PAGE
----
Milk cost of production has already reached 31.5p/litre as dairy producers face the prospect of a long and difficult winter.
"Average farmgate milk price is still a good 2.5p/litre below the cost of production. The price rises have been welcomed, but the reality is that 29-29.5p/litre are headline prices, not necessarily achieved by everybody," said NFU dairy adviser Luke Ryder.
Milk production going forward was a concern and supply was going to be extremely tight, while some producers were already questioning how they would be able to manage this winter, he added.
"As an industry we have to stop the exodus of producers - the risk is that we are losing critical mass and that's what processors and retailers need to be mindful of."
The delay to the publication of the voluntary code of practice, which is currently being looked at by competition lawyers, was hampering progress and once the document was published, producers must familiarise themselves with it, he added.
"Producers need to get their milk buyers to realise how significant the voluntary code of practice is."
Laurence Gould senior consultant James Miller said rising feed costs had resulted in the increased cost of production.
Variable grass and maize silage quality and quantity meant a lot of producers would be going into the winter with a shortage of energy, he said.
"Farmers need to shop around for feed and consider the use of by-products - buy them in now and talk to a nutritionist as they need to be balanced into the diet. They should also cull harder - any animals they identify with problems should go," said Mr Miller.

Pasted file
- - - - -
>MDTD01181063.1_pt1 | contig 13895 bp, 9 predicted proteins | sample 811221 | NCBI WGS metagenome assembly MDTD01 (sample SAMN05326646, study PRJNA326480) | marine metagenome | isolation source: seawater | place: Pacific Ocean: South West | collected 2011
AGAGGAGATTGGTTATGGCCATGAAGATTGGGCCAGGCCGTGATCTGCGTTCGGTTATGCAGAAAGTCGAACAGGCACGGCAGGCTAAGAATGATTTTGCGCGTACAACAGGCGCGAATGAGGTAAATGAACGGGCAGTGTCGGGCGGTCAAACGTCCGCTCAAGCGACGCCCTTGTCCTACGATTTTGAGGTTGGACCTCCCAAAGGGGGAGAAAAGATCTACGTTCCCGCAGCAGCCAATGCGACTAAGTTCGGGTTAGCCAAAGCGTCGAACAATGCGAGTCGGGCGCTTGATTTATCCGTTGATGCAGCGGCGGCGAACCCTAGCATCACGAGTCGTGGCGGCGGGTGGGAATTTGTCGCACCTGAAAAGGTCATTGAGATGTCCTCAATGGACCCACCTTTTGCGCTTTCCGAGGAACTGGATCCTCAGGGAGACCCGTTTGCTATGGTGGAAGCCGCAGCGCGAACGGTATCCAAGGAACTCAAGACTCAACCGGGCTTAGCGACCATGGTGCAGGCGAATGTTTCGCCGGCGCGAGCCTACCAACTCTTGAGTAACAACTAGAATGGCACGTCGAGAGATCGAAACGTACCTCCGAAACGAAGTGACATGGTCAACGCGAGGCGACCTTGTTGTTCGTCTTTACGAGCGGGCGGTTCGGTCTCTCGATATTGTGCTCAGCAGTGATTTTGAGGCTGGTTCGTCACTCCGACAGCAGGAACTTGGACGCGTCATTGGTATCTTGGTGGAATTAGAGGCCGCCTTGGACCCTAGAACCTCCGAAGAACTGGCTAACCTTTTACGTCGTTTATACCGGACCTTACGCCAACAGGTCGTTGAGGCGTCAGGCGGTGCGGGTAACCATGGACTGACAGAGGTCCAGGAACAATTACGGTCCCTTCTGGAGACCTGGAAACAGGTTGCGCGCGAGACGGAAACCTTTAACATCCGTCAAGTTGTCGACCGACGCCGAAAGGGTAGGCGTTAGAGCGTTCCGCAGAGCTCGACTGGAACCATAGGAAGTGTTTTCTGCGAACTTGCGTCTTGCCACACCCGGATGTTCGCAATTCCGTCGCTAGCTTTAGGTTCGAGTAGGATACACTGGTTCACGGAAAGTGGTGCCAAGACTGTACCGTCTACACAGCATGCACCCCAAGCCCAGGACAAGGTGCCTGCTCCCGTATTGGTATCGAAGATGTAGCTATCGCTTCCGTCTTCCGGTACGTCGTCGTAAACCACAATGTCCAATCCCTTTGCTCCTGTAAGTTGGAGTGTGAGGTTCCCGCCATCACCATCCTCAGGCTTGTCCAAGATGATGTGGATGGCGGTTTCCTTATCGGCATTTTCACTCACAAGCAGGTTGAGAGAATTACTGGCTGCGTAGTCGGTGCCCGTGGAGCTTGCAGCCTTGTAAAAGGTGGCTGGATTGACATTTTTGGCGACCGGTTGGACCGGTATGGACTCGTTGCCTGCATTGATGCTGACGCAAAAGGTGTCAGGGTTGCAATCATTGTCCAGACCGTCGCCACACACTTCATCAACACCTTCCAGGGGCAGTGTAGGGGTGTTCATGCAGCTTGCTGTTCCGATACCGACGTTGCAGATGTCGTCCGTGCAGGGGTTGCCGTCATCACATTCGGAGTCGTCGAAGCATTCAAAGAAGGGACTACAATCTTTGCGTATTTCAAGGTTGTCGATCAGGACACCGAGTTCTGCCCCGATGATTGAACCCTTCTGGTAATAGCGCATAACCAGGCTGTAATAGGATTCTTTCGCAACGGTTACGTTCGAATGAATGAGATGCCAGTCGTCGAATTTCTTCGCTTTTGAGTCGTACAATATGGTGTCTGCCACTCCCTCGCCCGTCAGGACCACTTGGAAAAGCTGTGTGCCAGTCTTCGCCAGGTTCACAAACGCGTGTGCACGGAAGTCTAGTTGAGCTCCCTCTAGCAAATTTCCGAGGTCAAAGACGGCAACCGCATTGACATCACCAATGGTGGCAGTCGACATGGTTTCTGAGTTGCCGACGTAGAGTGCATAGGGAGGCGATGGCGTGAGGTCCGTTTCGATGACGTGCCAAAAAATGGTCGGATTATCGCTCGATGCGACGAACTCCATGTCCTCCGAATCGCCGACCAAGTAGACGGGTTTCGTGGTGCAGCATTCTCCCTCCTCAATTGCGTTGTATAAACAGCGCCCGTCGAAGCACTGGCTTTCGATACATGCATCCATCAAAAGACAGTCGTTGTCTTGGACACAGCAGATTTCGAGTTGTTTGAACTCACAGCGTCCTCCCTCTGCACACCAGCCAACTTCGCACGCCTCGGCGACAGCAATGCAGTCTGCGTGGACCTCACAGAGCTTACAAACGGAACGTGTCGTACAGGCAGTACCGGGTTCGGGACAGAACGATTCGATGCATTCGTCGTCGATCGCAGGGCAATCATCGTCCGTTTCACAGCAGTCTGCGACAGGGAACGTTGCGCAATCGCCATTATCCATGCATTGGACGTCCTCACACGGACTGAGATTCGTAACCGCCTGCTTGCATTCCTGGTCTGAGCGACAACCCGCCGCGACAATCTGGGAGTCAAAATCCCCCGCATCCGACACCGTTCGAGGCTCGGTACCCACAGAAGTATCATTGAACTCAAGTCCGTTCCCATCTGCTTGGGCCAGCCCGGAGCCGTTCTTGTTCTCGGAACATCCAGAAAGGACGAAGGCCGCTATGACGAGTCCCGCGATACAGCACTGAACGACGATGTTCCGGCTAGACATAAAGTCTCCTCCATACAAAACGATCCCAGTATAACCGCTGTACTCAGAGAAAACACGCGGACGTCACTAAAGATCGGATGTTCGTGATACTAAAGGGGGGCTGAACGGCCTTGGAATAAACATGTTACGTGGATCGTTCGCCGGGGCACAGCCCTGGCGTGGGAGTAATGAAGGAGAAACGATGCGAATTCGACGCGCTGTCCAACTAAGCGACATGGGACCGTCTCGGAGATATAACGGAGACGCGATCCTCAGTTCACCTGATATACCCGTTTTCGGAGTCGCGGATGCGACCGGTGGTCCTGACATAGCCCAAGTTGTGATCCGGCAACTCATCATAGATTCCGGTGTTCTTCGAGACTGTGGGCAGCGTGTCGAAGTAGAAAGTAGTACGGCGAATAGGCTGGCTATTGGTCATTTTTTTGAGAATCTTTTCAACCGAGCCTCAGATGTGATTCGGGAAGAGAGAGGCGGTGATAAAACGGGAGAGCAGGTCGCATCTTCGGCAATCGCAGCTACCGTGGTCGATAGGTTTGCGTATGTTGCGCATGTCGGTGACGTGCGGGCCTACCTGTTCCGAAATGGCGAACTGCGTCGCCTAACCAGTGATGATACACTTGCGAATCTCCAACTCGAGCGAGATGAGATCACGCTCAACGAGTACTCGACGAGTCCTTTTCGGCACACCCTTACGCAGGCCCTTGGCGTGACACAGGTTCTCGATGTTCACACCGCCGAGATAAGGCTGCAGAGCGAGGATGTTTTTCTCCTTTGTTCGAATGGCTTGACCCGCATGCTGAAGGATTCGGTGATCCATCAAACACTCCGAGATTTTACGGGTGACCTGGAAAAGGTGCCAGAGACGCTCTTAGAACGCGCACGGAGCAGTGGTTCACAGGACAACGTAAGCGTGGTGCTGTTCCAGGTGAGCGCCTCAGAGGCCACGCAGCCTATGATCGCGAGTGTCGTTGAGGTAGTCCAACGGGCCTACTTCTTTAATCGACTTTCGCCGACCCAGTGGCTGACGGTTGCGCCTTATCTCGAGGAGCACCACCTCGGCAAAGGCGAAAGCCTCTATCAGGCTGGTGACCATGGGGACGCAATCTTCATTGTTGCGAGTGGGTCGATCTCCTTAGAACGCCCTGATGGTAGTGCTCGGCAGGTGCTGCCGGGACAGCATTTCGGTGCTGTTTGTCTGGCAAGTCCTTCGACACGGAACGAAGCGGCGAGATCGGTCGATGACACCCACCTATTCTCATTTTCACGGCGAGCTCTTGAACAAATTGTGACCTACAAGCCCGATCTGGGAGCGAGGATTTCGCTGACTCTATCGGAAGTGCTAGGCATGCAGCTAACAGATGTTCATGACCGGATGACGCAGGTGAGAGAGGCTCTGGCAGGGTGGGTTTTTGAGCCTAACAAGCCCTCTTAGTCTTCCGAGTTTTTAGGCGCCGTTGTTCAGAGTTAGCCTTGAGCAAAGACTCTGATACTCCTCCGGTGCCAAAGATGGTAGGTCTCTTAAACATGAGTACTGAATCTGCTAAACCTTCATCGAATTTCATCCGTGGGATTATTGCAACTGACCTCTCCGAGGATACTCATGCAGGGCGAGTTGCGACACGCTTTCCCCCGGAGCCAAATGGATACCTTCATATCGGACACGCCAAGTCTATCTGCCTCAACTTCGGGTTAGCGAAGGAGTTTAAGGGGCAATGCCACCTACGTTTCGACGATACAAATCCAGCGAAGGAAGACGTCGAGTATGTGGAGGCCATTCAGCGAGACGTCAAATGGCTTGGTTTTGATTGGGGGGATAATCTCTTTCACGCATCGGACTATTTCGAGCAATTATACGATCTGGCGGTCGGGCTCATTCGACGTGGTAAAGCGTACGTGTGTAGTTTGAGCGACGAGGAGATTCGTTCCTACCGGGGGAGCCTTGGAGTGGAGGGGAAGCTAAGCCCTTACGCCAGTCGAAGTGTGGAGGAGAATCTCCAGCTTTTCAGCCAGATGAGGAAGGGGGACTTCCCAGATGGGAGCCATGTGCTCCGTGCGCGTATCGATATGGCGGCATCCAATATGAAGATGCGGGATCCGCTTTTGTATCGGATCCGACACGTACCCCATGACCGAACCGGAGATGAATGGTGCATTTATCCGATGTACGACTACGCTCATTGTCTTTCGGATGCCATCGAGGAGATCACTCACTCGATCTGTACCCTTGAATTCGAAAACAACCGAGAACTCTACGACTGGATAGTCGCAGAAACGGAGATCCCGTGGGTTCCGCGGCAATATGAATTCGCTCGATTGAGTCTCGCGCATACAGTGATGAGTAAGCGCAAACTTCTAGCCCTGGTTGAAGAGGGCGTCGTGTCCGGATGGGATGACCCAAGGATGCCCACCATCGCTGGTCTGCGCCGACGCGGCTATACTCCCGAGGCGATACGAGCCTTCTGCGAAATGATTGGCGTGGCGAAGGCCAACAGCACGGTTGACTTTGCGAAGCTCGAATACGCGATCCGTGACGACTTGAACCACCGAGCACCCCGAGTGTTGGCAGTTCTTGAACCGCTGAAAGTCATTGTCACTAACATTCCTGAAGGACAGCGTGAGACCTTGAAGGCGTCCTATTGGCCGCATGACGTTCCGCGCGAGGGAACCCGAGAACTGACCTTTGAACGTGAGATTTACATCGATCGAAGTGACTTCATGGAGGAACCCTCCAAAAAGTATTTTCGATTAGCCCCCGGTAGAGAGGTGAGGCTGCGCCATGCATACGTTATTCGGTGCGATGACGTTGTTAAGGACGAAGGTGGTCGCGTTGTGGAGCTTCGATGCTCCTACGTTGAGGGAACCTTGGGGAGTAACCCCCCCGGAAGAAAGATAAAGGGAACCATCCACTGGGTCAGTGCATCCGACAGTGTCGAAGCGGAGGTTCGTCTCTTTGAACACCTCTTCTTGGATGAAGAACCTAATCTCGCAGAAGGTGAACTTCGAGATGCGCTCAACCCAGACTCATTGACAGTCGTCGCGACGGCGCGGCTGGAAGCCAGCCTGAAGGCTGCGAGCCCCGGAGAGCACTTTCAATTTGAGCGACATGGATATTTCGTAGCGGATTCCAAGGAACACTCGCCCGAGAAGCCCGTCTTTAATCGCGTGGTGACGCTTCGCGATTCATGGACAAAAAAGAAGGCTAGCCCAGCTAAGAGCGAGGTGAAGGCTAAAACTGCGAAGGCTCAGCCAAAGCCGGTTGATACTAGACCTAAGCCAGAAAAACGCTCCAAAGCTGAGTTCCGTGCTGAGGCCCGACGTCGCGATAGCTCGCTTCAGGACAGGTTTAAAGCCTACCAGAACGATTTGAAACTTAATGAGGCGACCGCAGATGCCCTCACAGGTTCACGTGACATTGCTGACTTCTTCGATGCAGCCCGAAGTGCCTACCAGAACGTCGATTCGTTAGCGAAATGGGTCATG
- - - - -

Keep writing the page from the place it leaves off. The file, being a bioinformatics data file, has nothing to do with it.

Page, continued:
Another way to mitigate rising feed costs is to consider dropping yields. "No one is expecting to have a fantastic winter going forward in terms of production. It's about the relationship between milk price and feed costs, so assess the cost of getting that extra litre or two," added Mr Miller.
Dairy Group consultant Nick Holt-Martyn said there would be a profit squeeze on producers in the future and the true impact of winter feed contracts was yet to be felt by many.
To mitigate rising input costs, he said producers should ensure they are meeting their contract requirements. "Farmers should look at the market and try to maximise the value of the milk they produce," he added.
Making the most from grazing and becoming involved in a buying group for inputs such as feed and fertiliser were also measures farmers could adopt, he said.
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